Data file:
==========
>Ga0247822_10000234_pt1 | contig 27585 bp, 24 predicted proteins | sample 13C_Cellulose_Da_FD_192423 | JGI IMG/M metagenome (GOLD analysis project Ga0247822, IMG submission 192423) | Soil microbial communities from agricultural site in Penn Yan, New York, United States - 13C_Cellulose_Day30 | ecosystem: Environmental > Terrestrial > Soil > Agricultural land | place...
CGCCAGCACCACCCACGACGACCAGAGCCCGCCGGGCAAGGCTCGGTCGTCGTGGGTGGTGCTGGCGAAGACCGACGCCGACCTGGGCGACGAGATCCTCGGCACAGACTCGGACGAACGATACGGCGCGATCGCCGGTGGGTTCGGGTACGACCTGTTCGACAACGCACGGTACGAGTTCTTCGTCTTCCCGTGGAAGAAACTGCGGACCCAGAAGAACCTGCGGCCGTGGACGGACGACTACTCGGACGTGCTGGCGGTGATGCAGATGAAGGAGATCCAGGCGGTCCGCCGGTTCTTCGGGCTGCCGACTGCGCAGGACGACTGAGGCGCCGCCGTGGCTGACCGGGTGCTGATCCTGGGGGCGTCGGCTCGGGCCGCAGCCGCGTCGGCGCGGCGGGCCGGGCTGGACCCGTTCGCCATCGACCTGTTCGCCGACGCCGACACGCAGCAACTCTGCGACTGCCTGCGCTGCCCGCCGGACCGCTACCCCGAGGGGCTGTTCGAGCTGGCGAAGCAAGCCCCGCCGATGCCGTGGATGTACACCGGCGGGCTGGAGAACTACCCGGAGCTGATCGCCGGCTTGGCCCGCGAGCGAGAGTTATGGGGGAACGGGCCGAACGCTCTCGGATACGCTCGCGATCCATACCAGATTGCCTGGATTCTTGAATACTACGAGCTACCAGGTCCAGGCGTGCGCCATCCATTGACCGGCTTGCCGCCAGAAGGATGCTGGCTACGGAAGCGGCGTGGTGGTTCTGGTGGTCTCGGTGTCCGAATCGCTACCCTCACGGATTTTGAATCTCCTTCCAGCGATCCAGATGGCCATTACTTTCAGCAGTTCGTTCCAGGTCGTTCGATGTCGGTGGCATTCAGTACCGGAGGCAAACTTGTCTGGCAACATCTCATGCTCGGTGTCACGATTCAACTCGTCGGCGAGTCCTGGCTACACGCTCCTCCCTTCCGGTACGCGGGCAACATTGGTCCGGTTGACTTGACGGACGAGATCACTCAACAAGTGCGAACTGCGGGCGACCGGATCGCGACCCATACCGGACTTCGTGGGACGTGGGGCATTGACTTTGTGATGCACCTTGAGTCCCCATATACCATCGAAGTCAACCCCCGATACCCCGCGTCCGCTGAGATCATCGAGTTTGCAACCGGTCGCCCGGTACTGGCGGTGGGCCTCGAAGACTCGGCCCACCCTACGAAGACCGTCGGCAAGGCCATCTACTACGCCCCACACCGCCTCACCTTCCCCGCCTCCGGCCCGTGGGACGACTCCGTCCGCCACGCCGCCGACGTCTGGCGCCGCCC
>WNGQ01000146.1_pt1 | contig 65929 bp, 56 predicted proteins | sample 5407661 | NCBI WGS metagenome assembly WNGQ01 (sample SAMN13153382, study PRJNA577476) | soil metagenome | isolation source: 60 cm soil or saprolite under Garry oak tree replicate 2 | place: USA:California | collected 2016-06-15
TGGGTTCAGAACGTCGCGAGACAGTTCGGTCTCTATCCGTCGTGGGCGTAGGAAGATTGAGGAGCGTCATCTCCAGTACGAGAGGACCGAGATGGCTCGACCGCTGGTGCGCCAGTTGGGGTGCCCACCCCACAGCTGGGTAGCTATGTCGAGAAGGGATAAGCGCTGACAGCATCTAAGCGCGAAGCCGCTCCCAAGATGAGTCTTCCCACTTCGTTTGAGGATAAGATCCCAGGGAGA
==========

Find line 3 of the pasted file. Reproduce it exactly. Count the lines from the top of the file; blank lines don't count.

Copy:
>WNGQ01000146.1_pt1 | contig 65929 bp, 56 predicted proteins | sample 5407661 | NCBI WGS metagenome assembly WNGQ01 (sample SAMN13153382, study PRJNA577476) | soil metagenome | isolation source: 60 cm soil or saprolite under Garry oak tree replicate 2 | place: USA:California | collected 2016-06-15